Season's greetings to one and all, this issue brings the heart back home with the Classics. Doyenne of Insurance Winnie Tay shares her life lessons and try some gift wrapping tips in our Dark & Decadent section. Joyeux Noelle~!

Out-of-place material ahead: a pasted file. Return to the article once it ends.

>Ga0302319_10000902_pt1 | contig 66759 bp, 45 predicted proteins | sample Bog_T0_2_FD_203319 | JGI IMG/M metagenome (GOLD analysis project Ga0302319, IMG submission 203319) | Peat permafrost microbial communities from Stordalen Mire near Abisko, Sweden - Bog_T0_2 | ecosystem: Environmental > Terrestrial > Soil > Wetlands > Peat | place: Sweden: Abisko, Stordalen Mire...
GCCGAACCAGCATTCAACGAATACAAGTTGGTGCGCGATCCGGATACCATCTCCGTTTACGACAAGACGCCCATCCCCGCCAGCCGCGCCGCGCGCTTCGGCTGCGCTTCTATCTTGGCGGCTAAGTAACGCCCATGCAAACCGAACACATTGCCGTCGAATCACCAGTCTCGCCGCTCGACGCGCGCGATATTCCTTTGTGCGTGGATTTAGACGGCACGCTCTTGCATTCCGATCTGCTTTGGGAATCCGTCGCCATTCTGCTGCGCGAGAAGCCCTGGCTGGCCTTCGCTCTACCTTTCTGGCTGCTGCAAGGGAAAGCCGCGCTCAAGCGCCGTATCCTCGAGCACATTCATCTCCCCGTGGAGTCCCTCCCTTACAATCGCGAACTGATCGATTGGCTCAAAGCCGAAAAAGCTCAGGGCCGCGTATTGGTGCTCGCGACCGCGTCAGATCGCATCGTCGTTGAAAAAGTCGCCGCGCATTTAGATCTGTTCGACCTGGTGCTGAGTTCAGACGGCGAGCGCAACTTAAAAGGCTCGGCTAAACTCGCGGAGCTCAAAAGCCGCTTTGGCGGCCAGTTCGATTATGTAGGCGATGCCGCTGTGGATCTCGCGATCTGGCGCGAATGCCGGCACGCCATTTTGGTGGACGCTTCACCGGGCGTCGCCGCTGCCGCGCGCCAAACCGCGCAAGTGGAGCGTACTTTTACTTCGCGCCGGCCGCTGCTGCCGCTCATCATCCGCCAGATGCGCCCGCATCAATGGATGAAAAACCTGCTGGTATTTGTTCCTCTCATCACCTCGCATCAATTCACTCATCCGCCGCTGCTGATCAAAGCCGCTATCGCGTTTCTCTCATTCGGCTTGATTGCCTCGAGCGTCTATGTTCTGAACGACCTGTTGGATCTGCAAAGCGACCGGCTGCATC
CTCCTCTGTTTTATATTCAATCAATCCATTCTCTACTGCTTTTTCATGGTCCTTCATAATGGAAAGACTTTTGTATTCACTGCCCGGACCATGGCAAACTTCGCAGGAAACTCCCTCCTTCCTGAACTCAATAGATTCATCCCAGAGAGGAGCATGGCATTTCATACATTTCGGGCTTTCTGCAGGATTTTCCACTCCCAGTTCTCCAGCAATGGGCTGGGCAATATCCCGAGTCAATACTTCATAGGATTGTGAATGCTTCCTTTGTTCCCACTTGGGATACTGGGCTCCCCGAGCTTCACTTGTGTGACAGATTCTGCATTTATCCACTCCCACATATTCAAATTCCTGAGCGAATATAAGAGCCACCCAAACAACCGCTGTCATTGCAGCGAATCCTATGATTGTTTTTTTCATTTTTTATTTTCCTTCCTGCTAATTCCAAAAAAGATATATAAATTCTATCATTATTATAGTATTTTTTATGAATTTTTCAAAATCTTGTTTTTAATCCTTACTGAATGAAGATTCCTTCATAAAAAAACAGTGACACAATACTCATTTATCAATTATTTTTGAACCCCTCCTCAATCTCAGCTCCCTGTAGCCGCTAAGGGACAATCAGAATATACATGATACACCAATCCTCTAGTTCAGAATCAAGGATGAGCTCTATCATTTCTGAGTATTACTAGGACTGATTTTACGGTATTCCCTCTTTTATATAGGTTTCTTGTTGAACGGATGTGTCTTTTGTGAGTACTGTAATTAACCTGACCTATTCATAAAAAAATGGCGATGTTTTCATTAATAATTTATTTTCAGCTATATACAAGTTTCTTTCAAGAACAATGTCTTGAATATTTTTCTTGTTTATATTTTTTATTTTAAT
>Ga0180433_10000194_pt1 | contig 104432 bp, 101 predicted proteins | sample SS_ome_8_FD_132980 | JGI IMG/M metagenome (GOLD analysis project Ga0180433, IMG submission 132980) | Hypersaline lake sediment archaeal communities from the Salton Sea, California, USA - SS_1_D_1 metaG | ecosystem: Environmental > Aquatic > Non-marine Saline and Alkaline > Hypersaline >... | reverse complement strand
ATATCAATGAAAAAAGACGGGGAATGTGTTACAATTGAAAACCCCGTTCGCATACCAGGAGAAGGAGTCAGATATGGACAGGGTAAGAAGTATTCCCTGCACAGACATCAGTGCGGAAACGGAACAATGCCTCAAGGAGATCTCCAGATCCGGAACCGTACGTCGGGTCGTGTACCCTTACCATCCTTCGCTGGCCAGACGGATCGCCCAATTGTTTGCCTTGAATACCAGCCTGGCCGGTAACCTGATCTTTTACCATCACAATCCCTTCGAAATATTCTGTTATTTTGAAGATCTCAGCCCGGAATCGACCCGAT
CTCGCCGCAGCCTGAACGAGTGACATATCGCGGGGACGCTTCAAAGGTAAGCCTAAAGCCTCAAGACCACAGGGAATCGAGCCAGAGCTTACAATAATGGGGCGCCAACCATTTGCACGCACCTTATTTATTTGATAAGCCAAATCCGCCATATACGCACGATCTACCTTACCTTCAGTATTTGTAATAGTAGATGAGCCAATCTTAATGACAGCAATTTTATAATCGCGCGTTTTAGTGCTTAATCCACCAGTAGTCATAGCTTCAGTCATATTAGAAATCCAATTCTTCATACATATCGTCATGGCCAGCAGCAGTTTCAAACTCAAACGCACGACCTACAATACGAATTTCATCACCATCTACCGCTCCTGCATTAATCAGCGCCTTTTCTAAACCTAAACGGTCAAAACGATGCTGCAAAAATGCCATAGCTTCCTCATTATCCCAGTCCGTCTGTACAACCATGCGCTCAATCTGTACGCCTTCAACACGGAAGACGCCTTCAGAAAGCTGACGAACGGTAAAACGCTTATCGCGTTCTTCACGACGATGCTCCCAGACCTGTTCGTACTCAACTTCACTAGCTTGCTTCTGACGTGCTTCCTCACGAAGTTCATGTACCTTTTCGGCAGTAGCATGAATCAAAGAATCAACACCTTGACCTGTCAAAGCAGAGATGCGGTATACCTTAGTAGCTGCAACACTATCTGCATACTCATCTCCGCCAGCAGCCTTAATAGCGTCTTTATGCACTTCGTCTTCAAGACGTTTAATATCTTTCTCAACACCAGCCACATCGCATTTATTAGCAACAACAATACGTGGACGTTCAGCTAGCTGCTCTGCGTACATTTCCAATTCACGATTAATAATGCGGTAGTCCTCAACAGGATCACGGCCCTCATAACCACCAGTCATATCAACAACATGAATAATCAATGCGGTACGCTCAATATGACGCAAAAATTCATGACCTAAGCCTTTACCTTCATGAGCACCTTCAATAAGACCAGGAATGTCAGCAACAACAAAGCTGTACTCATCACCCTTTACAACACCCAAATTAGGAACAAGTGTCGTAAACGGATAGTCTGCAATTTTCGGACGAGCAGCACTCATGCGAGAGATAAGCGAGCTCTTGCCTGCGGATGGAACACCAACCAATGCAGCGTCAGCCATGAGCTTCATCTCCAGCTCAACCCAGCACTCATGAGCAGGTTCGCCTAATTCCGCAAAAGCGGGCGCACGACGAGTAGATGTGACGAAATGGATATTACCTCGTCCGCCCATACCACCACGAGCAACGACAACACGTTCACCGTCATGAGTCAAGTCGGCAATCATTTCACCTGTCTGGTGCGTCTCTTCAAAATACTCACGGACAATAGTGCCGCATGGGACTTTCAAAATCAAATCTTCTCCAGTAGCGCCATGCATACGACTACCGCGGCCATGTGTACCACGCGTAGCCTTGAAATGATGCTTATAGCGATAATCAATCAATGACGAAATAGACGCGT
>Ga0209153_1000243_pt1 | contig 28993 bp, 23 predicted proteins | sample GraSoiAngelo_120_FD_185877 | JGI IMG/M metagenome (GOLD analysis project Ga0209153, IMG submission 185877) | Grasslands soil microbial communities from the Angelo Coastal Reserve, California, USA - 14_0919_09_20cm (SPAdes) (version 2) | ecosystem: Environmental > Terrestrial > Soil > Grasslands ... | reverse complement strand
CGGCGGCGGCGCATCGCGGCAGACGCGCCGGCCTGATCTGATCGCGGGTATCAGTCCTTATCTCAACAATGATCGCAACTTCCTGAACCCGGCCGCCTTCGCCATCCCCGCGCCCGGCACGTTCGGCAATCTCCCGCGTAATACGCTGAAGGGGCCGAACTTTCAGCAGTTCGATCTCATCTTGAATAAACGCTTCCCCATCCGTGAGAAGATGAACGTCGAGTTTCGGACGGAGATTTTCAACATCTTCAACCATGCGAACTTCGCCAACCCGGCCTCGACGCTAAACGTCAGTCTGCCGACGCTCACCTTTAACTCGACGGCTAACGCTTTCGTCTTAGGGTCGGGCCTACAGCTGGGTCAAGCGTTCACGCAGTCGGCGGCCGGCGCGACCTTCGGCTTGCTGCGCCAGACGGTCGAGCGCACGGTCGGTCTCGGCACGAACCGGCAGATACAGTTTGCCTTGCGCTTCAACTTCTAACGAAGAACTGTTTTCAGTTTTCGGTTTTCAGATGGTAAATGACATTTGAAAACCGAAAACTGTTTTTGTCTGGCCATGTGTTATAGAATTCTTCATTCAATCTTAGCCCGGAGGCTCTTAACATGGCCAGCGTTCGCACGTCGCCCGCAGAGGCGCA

THE SWING HOLE 4: WOMBAT HOLE the Southern Ocean pounds an elemental beat upon the rocks. Further along at Eucla, chimneys and brick arches emerge from giant sand dunes as nature reclaims what was once Australia’s busiest telegraph station. Like the barely-changing scenery, the holes on the golf course begin to blend together. I hack my way down craterous fairways and out of unyielding scrub, all the while taking an eternity to get the measure of the synthetic greens. The game ends in Kalgoorlie, a boomtown where gold mining has long made this a place where people come to seek their fortune. While the downturn in Australia’s mining industry has brought an end to the days when the city had more millionaires per square metre than any other place in Oz, it is still a palpably prosperous place. The temporary mine workers who roll in for a few months to boost their bank accounts create a particularly lively atmosphere. The city is blessed with a roughhewn, Wild West charm. Local bars are famous for their ‘skimpies’ – waitresses who work in their underwear – and the main drag (road) could easily serve as a shoot-out scene in a classic cowboy movie. After completing my round, I enjoy a steak dinner fit for a sheriff on the cantilevered balcony at the Palace Hotel, a classic from the early days of the gold rush. The temporary mine workers who roll in for a few months to boost their bank accounts create a particularly lively atmosphere. The city is blessed with a roughhewn, Wild West charm. Local bars are famous for their ‘skimpies’ Perth, in contrast, is the epitome of a modern Australian city. After four days of petrified landscapes and otherworldly emptiness, it’s a relief to see healthy trees and people. But over dinner and drinks that night, my thoughts can’t help but return to the Nullarbor. Could the contours of the land have been put to better use? Would draining less cold beer between holes have made a difference to my game? Perhaps I’ll be back to test these theories out one day. But 1000-plus kilometres is a lot of ground to cover – especially when you are playing badly. So for now, I’m happy to be back in the sanctity of civilisation and well out of range of death adder country. 63 NOVEMBER/DECEMBER 2017 | TM